These letters include correspondence from the Manchester warehouse, mainly details of quantities and qualities sold, and the despatches to Manchester required to meet them, written by John Bone or John ?Crockwich.
The more significant part of this group, however, consists of several letters concerning foreign trade and merchanting, some from agents in such places as Buenos Aires (James Hodgson, Joseph Green), Savannah (Abraham Stansfield), Calcutta, Condover and Valparaiso, discussing details of sales and barters, ship and cargo insurance, and the state of markets. Highly relevant to this activity are the letters between Daniel Campbell and John Fielden concerning the 1837 cotton crisis which threatened to bankrupt the firm of Wildes Pickersgill, an agency in Liverpool, in which Campbell and the Fieldens were partners (along with George Wildes, John & William Pickersgill and William Bowman); the firm was only saved by John Fielden's successful request to the Bank of England for help, using the assets of Fielden Brothers at Todmorden to gain an advance of £50,000. The drafts of this correspondence are included, as are details of the assets and liabilities of the firm in 1838 and 1842.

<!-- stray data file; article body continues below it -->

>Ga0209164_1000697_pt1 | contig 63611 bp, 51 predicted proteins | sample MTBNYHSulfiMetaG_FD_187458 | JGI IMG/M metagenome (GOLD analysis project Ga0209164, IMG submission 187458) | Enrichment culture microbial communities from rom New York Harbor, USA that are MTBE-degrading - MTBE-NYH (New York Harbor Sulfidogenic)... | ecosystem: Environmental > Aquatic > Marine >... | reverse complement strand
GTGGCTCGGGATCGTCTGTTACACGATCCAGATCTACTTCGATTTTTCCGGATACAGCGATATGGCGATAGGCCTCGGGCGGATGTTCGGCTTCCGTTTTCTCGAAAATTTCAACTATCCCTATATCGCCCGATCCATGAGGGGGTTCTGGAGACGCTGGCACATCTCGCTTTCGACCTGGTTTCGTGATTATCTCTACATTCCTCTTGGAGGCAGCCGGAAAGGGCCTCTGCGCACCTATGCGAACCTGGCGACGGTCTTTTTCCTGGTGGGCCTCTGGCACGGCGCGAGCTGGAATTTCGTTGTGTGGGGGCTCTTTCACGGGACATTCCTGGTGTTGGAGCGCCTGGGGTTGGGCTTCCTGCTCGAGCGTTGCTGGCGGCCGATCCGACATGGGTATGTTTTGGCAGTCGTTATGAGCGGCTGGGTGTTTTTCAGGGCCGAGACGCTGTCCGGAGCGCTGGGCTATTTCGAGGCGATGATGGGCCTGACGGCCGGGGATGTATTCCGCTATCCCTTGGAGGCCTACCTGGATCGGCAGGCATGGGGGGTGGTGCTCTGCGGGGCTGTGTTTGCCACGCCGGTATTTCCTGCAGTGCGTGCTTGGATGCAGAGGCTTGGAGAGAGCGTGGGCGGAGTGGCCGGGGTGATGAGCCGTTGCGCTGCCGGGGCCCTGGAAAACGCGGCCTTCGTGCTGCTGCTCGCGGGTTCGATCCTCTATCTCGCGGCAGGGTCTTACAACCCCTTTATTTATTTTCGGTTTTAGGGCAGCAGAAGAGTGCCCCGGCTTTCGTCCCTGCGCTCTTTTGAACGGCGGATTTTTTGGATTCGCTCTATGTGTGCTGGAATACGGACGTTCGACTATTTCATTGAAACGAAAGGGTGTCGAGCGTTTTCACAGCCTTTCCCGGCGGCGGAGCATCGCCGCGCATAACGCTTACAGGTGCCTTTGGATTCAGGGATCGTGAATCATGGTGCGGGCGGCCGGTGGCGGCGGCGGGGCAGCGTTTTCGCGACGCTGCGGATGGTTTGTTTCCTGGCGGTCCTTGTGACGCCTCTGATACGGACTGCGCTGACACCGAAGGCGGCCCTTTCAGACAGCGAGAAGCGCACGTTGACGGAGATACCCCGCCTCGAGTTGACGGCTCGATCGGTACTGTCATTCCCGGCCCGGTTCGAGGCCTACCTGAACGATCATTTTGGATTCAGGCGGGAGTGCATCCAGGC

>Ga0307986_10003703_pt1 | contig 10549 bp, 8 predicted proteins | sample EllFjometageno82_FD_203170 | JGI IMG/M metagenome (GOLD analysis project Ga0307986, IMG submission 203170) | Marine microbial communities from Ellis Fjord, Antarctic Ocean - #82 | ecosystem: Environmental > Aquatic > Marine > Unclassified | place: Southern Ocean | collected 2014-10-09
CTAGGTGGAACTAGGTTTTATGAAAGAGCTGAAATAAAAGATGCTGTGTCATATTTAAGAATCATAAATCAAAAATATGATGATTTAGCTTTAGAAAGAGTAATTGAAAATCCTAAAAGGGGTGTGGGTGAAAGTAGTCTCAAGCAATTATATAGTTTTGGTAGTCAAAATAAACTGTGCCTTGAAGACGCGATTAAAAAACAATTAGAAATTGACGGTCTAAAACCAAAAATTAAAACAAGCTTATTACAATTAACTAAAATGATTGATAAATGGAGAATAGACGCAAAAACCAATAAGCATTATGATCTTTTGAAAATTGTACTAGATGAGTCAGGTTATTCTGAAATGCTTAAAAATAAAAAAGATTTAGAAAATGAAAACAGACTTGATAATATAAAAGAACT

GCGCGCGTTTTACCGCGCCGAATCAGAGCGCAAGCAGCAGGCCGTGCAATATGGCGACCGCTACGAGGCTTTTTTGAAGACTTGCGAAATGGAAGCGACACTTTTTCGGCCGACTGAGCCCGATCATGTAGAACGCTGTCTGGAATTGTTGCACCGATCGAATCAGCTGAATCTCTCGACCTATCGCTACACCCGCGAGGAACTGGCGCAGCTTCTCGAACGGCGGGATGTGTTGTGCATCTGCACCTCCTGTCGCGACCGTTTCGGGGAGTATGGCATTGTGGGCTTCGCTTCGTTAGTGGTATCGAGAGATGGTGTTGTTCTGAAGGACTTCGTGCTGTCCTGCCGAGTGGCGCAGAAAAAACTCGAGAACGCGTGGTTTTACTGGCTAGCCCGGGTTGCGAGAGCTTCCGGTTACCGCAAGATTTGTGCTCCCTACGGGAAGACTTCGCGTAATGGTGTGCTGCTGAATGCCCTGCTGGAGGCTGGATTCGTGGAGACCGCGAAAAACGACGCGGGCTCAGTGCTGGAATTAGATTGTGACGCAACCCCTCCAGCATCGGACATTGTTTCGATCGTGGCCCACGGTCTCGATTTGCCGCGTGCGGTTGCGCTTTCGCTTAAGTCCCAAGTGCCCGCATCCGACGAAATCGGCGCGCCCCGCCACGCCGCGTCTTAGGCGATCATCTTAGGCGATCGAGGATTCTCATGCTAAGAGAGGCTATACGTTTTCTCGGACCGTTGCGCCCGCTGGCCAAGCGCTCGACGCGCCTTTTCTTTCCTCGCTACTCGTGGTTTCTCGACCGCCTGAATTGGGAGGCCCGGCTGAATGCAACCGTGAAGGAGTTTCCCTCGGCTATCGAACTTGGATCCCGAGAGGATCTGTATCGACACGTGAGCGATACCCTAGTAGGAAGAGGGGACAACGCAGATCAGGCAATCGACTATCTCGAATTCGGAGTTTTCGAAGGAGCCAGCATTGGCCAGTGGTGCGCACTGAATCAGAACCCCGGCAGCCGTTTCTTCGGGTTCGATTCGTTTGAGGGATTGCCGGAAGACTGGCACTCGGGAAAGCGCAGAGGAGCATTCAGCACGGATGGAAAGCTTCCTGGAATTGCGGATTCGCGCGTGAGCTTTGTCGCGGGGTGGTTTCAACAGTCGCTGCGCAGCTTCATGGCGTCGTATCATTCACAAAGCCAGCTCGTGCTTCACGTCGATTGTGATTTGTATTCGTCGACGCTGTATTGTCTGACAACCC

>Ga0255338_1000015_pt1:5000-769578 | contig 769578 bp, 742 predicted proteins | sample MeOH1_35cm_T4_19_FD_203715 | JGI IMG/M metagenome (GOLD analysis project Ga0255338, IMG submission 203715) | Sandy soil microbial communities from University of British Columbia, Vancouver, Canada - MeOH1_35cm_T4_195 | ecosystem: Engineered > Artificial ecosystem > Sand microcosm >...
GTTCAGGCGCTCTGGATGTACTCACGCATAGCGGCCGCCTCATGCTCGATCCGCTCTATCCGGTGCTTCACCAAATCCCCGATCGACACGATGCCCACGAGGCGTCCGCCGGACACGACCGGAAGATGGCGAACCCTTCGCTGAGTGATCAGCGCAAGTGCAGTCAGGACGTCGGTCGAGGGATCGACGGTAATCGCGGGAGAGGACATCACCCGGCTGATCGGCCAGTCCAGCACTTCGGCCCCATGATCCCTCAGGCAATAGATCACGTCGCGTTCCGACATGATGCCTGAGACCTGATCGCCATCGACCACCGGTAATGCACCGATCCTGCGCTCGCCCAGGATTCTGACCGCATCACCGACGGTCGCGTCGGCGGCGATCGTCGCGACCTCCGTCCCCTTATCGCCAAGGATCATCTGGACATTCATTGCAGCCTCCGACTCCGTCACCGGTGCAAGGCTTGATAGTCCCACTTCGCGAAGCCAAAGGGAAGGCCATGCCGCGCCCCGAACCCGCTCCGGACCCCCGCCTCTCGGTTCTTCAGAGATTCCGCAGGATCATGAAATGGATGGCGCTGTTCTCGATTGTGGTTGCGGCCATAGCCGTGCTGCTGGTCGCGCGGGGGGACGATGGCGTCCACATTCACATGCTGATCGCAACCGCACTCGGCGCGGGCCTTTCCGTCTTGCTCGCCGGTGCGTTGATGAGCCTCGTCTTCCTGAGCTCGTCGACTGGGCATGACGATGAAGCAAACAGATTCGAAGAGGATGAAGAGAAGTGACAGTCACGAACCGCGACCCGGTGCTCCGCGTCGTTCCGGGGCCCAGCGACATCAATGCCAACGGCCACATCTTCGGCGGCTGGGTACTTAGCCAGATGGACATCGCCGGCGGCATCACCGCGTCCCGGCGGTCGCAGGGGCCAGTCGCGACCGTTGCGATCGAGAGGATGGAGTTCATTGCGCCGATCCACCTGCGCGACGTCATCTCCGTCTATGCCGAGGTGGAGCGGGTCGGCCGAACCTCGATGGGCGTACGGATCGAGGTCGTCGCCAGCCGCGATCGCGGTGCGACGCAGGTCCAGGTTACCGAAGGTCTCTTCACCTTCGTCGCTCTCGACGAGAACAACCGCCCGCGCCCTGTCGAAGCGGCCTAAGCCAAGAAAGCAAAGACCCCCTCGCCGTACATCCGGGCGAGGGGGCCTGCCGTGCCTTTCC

Also included are several printed sheets, such as the announcement of the partnership with George Wildes in 1835, several Liverpool cotton market reports from 1837 & 1842, and a newspaper report about the crisis.